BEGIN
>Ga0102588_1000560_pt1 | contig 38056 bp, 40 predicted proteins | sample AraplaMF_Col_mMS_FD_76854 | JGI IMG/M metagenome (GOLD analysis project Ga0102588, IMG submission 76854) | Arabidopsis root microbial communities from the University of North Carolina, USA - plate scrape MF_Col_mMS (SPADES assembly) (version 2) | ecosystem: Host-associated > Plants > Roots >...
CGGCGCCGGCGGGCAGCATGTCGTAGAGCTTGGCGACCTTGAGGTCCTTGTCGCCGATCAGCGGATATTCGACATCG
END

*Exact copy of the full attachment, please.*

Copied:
>Ga0102588_1000560_pt1 | contig 38056 bp, 40 predicted proteins | sample AraplaMF_Col_mMS_FD_76854 | JGI IMG/M metagenome (GOLD analysis project Ga0102588, IMG submission 76854) | Arabidopsis root microbial communities from the University of North Carolina, USA - plate scrape MF_Col_mMS (SPADES assembly) (version 2) | ecosystem: Host-associated > Plants > Roots >...
CGGCGCCGGCGGGCAGCATGTCGTAGAGCTTGGCGACCTTGAGGTCCTTGTCGCCGATCAGCGGATATTCGACATCG